CIAO funding carries concerns
- By Diane Frank
- Jul 19, 2001
Although the House intends to support the Bush administration's plans to maintain the central office for critical infrastructure protection, members of Congress are asking for a study to determine whether other government offices are duplicating its efforts.
In a report released July 13, the House Appropriations Committee gave the Critical Infrastructure Assurance Office at the Commerce Department $4.9 million, just less than the president's request for $5 million in fiscal 2002.
The funding is a small increase above this year, and it relies on the Senate's agreement. Additionally, the committee has requested a report from Commerce on the continued need for the office, due Sept. 1.
"The committee remains concerned that this office may be duplicative of other offices throughout the federal government," the committee report states.
President Clinton created the CIAO in May 1998 as part of Presidential Decision Directive 63, which requires federal agencies to protect the information systems that support the nation's critical infrastructure, including electricity, telecommunications and government services.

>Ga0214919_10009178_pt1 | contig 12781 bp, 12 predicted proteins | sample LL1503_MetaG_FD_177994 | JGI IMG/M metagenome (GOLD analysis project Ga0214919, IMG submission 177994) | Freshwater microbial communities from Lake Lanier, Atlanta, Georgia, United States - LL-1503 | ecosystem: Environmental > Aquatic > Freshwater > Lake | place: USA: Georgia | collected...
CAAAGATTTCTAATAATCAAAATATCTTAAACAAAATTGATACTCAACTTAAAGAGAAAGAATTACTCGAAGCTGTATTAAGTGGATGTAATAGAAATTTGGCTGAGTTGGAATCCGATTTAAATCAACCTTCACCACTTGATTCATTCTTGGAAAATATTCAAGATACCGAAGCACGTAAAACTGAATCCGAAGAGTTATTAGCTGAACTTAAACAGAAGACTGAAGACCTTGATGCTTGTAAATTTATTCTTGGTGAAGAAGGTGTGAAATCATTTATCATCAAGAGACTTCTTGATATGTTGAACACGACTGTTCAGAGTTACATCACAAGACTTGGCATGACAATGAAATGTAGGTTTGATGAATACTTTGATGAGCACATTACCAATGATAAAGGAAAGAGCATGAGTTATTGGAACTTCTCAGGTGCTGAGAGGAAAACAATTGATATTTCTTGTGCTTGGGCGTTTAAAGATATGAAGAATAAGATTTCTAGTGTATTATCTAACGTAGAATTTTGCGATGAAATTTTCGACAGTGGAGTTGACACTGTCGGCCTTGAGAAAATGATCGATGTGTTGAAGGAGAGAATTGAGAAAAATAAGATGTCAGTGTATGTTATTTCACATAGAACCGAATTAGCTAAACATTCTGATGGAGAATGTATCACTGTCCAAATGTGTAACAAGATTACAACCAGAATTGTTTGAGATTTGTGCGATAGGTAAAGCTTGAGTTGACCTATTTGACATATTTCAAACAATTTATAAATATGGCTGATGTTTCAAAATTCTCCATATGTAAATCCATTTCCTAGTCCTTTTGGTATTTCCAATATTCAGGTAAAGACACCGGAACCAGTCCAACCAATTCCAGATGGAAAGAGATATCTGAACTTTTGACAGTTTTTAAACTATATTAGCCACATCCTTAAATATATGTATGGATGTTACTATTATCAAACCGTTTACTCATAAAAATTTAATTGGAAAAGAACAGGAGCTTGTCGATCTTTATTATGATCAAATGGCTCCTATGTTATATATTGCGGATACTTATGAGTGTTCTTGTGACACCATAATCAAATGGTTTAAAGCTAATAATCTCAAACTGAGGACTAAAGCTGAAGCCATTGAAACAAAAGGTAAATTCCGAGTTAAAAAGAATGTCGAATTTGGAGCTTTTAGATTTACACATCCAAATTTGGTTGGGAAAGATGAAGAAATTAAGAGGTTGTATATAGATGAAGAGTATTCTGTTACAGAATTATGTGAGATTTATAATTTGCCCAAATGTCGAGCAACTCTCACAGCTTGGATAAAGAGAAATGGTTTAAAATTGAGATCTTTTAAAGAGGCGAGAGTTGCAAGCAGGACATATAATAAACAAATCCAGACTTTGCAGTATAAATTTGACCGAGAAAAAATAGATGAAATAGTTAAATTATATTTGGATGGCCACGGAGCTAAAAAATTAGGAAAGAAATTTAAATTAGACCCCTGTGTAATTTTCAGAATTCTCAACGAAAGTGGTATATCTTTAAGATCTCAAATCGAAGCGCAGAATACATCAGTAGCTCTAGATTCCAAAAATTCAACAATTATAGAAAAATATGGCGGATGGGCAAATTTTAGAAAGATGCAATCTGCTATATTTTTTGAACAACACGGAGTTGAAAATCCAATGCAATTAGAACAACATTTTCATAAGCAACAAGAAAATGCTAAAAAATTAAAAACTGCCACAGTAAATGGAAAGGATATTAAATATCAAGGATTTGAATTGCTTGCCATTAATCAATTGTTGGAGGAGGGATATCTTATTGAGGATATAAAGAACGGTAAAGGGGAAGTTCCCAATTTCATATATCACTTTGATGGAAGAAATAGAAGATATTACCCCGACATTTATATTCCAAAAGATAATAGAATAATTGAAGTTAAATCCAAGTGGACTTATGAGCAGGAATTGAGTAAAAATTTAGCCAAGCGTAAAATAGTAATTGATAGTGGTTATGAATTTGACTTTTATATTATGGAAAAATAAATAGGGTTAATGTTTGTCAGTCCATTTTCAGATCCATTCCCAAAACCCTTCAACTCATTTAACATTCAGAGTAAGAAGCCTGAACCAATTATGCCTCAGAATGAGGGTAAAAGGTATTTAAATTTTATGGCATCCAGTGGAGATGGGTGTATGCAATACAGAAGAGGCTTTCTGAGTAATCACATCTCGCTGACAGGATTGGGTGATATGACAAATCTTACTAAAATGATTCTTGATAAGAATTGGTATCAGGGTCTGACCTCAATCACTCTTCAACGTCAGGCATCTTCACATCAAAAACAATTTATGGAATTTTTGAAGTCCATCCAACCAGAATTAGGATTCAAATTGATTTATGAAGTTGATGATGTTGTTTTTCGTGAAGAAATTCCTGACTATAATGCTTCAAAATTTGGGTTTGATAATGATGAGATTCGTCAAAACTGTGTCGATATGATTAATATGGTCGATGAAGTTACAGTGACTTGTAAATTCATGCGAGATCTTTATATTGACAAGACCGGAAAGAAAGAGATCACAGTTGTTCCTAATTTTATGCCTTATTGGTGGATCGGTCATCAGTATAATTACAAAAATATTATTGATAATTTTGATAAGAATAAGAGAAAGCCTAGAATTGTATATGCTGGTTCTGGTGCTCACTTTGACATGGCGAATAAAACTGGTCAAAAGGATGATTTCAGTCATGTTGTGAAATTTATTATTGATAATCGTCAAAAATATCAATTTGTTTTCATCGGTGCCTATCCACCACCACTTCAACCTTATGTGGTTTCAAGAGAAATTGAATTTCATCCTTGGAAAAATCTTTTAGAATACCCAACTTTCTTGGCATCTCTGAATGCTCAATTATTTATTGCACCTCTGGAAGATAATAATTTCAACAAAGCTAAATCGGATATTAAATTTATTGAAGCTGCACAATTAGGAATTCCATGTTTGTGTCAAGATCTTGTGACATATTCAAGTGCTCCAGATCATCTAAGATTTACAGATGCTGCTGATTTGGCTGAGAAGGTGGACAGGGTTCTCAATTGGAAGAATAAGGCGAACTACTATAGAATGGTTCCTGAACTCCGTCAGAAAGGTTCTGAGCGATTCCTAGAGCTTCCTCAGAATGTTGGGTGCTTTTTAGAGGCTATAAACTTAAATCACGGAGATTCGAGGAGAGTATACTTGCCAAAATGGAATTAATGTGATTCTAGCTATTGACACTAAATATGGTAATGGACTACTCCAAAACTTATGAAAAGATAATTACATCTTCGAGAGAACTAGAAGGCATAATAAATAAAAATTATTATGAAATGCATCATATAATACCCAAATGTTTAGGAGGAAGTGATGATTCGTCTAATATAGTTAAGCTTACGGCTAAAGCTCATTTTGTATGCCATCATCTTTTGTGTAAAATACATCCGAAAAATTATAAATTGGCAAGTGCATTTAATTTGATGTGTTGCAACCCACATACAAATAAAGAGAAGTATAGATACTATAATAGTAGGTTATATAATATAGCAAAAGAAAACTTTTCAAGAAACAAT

The CIAO works under the national coordinator at the National Security Council to coordinate agency-specific plans, and the office led the development of the National Plan for Information Systems Protection released in January 2000.
PDD 63 also created other offices, including the National Infrastructure Protection Center at the FBI.
The General Accounting Office has criticized the coordination between the NSC, the CIAO, NIPC and other organizations in the past, and the Bush administration is drafting an executive order to restructure the leadership of critical infrastructure efforts.
In its latest form, the executive order would create a board, headed by the NSC and made up of representatives from the major federal agencies involved in critical infrastructure protection, according to Paul Kurtz, director of transnational threats at the NSC and the agency's leader for cybersecurity efforts.